Types of Assessments
In this class you will typically complete assignments such as: discussion boards and responses, reading journals, and analytical essays.
Textbook Information / Link to ZTC Textbook
Textbook Title: The Norton Anthology of American Literature, Shorter 9th Edition, Volume II
Other Relevant Course Information
I always love teaching American literature and am very excited to teach this class again this semester. I look forward to working with you!
This course can be accessed on the first day of class via Canvas at https://coc.instructure.com. Log into Canvas using your CanyonsID single sign-on:
- CanyonsID Username is your COC student email address (Ex: firstname.lastname@example.org)
- CanyonsID Password is your COC student email password
Please visit the Get to Know Your Online Classroom page for help logging into Canvas and for tips on using Canvas and Zoom. Canvas Chat Support is also available 24/7 for any Canvas related issues.
Check out the Online Education website for more information on a variety of topics that can help you be a successful online student such as: exam proctoring, learning styles, computer skills, and tips for student success. If this is your first online course, feel free to take our online learning readiness assessment to assess your skills.
The Learning Center (TLC)
The TLC provides FREE online tutoring resources to COC students!
Academic Accommodation Center (AAC)
College of the Canyons AAC provides educational services and access for eligible students with documented disabilities who intend to pursue coursework at COC. A variety of programs and services are available which afford eligible students with disabilities the opportunity to participate fully in all aspects of the college programs and activities through appropriate and reasonable accommodations. For more information on their services visit the Academic Accomodation Center website.
The Counseling Department offers appointments online. You can schedule an appointment by visiting the Online Counseling website. Counselors can help you map out a plan to reach your educational goals as well as advise you on course selection and registration.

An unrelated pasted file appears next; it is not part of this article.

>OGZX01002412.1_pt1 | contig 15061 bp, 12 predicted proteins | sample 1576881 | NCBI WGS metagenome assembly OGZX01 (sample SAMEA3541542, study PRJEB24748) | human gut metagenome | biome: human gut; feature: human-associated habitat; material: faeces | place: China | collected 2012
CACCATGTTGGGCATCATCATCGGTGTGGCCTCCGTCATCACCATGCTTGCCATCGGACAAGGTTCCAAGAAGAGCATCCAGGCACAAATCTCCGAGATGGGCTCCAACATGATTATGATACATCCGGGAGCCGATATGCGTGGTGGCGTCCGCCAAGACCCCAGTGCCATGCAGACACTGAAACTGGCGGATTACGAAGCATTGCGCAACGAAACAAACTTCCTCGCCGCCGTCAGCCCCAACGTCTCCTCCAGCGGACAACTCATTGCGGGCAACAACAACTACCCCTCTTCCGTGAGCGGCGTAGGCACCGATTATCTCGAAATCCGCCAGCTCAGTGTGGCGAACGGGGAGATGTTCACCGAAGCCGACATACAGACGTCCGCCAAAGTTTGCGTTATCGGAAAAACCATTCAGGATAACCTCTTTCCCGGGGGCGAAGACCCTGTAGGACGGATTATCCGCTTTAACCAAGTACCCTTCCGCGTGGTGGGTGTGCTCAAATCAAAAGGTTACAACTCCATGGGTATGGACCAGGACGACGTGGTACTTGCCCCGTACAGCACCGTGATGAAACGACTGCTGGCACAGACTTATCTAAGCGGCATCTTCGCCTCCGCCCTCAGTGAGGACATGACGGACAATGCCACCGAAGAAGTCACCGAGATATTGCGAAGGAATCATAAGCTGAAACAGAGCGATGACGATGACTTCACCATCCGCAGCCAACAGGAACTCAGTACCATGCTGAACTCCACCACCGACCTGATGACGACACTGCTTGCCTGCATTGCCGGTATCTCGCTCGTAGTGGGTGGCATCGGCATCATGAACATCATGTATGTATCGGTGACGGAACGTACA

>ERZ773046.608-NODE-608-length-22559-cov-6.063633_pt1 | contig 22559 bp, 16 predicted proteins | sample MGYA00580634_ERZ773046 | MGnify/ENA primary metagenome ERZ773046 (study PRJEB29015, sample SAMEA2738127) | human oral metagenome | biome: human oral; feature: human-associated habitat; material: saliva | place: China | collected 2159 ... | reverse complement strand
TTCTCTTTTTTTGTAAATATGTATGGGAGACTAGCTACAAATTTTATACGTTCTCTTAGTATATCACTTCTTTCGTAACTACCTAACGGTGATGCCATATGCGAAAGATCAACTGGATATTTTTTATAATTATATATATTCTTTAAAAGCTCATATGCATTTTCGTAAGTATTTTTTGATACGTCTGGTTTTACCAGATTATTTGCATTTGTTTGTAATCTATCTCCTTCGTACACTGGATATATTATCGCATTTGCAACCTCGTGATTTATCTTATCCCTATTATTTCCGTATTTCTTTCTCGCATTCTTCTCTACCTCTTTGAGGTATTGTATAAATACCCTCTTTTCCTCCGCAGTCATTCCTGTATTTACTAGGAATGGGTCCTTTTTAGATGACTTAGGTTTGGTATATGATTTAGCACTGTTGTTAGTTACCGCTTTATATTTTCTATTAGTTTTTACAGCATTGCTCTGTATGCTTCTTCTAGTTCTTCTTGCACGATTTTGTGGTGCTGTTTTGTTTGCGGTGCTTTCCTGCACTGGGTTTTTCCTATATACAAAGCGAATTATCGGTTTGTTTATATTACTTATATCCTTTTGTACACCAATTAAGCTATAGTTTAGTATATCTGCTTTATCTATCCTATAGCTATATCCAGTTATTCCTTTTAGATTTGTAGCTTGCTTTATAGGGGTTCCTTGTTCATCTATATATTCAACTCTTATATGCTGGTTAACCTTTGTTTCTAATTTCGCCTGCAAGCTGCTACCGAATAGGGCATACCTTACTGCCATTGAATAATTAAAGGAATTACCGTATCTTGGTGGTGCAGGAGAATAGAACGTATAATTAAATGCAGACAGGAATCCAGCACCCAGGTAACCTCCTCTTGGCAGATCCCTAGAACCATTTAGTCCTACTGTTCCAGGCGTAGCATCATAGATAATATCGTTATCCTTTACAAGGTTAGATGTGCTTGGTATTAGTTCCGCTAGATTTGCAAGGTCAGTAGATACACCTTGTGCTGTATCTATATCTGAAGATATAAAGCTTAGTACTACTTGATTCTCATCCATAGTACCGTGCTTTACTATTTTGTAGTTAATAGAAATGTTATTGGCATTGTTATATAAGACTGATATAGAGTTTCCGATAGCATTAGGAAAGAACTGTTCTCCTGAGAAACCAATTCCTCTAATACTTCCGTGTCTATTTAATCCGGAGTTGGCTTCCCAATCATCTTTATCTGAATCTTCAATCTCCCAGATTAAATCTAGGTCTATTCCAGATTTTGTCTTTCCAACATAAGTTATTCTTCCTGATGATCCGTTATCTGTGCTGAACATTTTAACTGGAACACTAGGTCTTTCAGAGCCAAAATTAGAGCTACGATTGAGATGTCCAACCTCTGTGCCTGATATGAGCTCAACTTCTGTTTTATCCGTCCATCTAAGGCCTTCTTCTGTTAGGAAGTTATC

Management of Stress and Mental Health
College of the Canyons cares about your emotional and physical health. Learn more about the broad range of confidential student services, including free counseling and mental health services available during this time by visiting the Student Health & Wellness Center website or by calling them at: 661-362-3259.
The National Suicide Lifeline number is 1-800-273- 8255 (TALK). Please call it if you or someone you know is having thoughts of suicide or is in severe distress - it could save someone's life.
You can also use the Crisis Text Line: Just text "Courage" to 741741. It's free, available 24/7, and confidential.
Veterans Resource Center
The College of the Canyons Veterans Resource Center is a department within the Student Services Division at the college, created to help veterans and veteran dependents with applying to College of the Canyons, enrolling in classes, and requesting VA Education or Vocational Benefits. For more information please visit the Veterans Resource Center website, email email@example.com or phone (661) 362-3469.
The Library provides live online and in-person research help, access to a full range of e-resources and physical materials that support the curriculum, individual and group study areas, and much more!
Last updated: 10/25/2021 Sub#: 945